Songs the Lord Taught Us

Songs the Lord Taught Us is the debut album by the American rock band the Cramps. It was released in 1980 on I.R.S. Records in America and Illegal Records in England. In 2020, Rolling Stone included Songs the Lord Taught Us in their "80 Greatest albums of 1980" list, praising the band for its "psychobilly sound that went way beyond the kitschiest moments of the Ramones or Blondie and into a whole new realm of garage-trash novelty".[3]

Songs the Lord Taught Us
Studio album by
StudioPhillips Recording, Memphis, TN
LabelI.R.S. (original US release)
Illegal (original UK release)
Zonophone (1998 European CD reissue)
ViNiLiSSSiMO 2011 Spanish vinyl reissue)
ProducerAlex Chilton
The Cramps chronology
Gravest Hits
Songs the Lord Taught Us
Psychedelic Jungle
Singles from Songs the Lord Taught Us
  1. "Garbageman"
    Released: 1980
Professional ratings
Review scores
Christgau's Record GuideB−[5]
Record Mirror[7]
The Rolling Stone Album Guide[8]
Smash Hits7½/10[9]
Spin Alternative Record Guide8/10[10]
Tom Hull – on the WebB+ ((1-star Honorable Mention))[11]

Track listing edit

Writing credits adapted from the album's liner notes.[12]

Side one
1."TV Set"Poison Ivy Rorschach, Lux Interior3:12
2."Rock on the Moon" (originally performed by Jimmy Stewart)Jimmy Stewart1:53
3."Garbageman"Rorschach, Interior3:37
4."I Was a Teenage Werewolf"Rorschach, Interior3:03
5."Sunglasses After Dark" (originally performed by Dwight "Whitey" Pullen; contains an interpretation of "Ace of Spades", originally performed by Link Wray[13])Rorschach, Interior, Dwight Pullen, Link Wray3:47
6."The Mad Daddy"Rorschach, Interior3:48
Side two
7."Mystery Plane"Rorschach, Interior2:43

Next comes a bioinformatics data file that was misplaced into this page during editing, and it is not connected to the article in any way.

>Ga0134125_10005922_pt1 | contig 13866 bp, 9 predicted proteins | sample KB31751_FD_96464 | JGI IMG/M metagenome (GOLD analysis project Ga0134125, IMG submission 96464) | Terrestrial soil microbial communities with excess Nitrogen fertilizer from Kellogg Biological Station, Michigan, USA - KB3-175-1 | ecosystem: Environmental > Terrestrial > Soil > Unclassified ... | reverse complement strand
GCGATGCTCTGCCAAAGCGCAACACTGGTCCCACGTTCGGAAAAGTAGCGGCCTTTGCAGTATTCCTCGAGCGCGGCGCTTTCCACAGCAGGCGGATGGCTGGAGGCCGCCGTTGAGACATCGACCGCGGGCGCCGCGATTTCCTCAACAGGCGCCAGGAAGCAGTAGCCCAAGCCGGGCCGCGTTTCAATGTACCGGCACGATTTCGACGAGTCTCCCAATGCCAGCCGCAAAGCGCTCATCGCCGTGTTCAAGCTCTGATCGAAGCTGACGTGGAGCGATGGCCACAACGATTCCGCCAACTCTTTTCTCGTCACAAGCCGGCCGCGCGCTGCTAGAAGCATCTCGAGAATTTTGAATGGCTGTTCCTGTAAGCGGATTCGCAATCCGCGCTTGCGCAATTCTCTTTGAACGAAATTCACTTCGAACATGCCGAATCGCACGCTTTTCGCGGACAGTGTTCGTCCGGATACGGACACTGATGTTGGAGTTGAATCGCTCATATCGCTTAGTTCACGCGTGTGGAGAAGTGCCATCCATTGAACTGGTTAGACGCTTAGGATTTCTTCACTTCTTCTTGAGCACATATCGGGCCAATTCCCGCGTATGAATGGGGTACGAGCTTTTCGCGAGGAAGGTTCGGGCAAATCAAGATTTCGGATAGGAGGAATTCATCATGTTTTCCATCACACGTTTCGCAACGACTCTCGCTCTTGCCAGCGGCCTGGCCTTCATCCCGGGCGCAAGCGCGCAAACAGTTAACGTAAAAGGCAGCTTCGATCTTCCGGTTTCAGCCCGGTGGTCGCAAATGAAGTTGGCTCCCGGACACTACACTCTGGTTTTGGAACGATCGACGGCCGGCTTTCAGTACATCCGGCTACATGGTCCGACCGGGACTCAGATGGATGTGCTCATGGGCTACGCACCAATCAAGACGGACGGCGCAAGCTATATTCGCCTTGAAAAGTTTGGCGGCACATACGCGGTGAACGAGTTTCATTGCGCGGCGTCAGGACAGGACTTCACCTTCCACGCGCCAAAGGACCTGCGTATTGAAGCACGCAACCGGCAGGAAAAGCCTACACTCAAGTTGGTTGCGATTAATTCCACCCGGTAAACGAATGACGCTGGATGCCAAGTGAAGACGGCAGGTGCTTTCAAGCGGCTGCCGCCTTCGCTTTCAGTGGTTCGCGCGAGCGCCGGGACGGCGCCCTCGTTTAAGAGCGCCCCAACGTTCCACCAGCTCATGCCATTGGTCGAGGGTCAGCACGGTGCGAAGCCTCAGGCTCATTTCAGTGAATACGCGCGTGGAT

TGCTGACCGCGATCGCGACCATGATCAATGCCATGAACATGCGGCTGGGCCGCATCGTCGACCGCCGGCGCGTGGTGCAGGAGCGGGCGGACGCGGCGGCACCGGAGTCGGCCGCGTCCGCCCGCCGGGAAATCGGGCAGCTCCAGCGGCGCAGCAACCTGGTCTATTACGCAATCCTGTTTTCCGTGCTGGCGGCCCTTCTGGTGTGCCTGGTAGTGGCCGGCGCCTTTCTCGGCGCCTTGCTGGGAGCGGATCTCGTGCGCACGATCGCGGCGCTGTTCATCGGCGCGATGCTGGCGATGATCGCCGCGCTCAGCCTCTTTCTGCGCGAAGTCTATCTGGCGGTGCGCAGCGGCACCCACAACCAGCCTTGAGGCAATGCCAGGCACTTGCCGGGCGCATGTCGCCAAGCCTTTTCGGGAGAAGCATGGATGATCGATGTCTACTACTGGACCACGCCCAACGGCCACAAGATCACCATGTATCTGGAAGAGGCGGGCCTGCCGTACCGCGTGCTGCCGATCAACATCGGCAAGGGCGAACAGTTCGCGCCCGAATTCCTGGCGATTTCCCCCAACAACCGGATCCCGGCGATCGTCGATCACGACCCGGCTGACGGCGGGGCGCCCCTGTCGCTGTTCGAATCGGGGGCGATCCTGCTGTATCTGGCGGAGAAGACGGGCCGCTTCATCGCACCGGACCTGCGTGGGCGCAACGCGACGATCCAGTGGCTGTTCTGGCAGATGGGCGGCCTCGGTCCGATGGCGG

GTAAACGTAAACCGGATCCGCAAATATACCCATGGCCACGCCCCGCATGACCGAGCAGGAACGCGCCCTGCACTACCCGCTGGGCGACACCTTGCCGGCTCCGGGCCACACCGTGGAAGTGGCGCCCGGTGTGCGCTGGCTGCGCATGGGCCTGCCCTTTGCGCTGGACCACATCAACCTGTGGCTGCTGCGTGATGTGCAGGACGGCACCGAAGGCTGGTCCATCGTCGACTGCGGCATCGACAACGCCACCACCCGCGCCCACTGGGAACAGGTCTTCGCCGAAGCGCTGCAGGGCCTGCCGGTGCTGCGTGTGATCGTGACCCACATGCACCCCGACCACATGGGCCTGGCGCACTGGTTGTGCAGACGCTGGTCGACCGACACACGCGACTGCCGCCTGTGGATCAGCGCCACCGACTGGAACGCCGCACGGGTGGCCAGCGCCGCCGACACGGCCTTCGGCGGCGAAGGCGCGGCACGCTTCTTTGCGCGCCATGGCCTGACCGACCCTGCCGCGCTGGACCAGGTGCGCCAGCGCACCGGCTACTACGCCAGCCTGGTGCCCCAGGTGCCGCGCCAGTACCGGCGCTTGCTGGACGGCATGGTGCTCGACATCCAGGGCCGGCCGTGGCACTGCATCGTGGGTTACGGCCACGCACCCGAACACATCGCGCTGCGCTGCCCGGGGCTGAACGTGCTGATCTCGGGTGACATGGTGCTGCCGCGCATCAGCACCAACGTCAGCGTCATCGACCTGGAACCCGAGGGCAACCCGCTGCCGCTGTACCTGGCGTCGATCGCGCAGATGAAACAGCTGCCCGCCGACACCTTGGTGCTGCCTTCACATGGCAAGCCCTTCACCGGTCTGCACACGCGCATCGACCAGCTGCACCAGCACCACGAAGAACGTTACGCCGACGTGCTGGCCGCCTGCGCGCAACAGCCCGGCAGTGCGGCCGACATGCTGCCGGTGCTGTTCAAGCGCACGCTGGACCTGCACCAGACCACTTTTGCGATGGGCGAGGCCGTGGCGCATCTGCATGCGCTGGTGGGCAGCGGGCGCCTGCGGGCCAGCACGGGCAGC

8."Zombie Dance"Rorschach, Interior1:55
9."What's Behind the Mask"Rorschach, Interior2:05
10."Strychnine" (originally performed by the Sonics)Gerry Roslie2:24
11."I'm Cramped"Rorschach, Interior, Bryan Gregory, Nick Knox2:37
12."Tear It Up" (originally performed by Johnny Burnette and the Rock and Roll Trio)Johnny Burnette, Dorsey Burnette, Paul Burlison2:32
13."Fever" (originally performed by Little Willie John)John Davenport (Otis Blackwell), Eddie Cooley4:17
Bonus tracks on 1989 compact disc reissue
14."I Was a Teenage Werewolf" (With False Start) (Original Mix)Rorschach, Interior4:48
15."Mystery Plane" (Original Mix)Rorschach, Interior2:39
16."Twist and Shout"Rorschach, Interior2:32
17."I'm Cramped" (Original Mix)Rorschach, Interior, Gregory, Knox2:37
18."The Mad Daddy" (Original Mix)Rorschach, Interior3:15

Personnel edit

The Cramps edit

Additional musicians edit

Technical edit

References edit

  1. ^ Heller, Jason (March 30, 2015). "Where to start with the primal sound of garage rock". The A.V. Club. Retrieved July 4, 2022.
  2. ^ Hull, Tom (October 12, 2020). "Music Week". Tom Hull – on the Web. Retrieved November 17, 2022.
  3. ^ a b "The 80 Greatest Albums of 1980". Rolling Stone. 11 November 2020. Retrieved 12 November 2020.
  4. ^ a b Raggett, Ned. "Songs the Lord Taught Us – The Cramps". AllMusic. Retrieved September 10, 2011.
  5. ^ Christgau, Robert (1990). "The Cramps: Songs the Lord Taught Us". Christgau's Record Guide: The '80s. Pantheon Books. ISBN 0-679-73015-X. Retrieved January 17, 2014.
  6. ^ Gaca, Anna (October 25, 2020). "The Cramps: Songs the Lord Taught Us". Pitchfork. Retrieved October 25, 2020.
  7. ^ Westwood, Chris (March 8, 1980). "A Dose of the Cramps". Record Mirror. p. 12.
  8. ^ Considine, J. D. (2004). "The Cramps". In Brackett, Nathan; Hoard, Christian (eds.). The New Rolling Stone Album Guide (4th ed.). Simon & Schuster. pp. 197–98. ISBN 0-7432-0169-8.
  9. ^ Hepworth, David (March 20 – April 2, 1980). "The Cramps: Songs the Lord Taught Us". Smash Hits. Vol. 2, no. 6. p. 31.
  10. ^ Berrett, Jesse (1995). "Cramps". In Weisbard, Eric; Marks, Craig (eds.). Spin Alternative Record Guide. Vintage Books. pp. 95–96. ISBN 0-679-75574-8.
  11. ^ Hull, Tom (October 12, 2020). "Music Week". Tom Hull – on the Web. Retrieved October 14, 2020.
  12. ^ Songs the Lord Taught Us (CD liner notes). I.R.S. Records. 1989. CD 00007.
  13. ^ Savage, Jon (November 3, 2009). "Jon Savage on song: Link Wray plays his Ace". The Guardian. Retrieved October 30, 2017. Link Wray liked the riff so much he recorded another faster version that didn't quite match the original. No matter. The Cramps were such big fans that they pinched it for their ludicrous yet scary 1978 remake of Dwight Pullen's 'Sunglasses After Dark' – helping to relaunch the Link for a new generation.

External links edit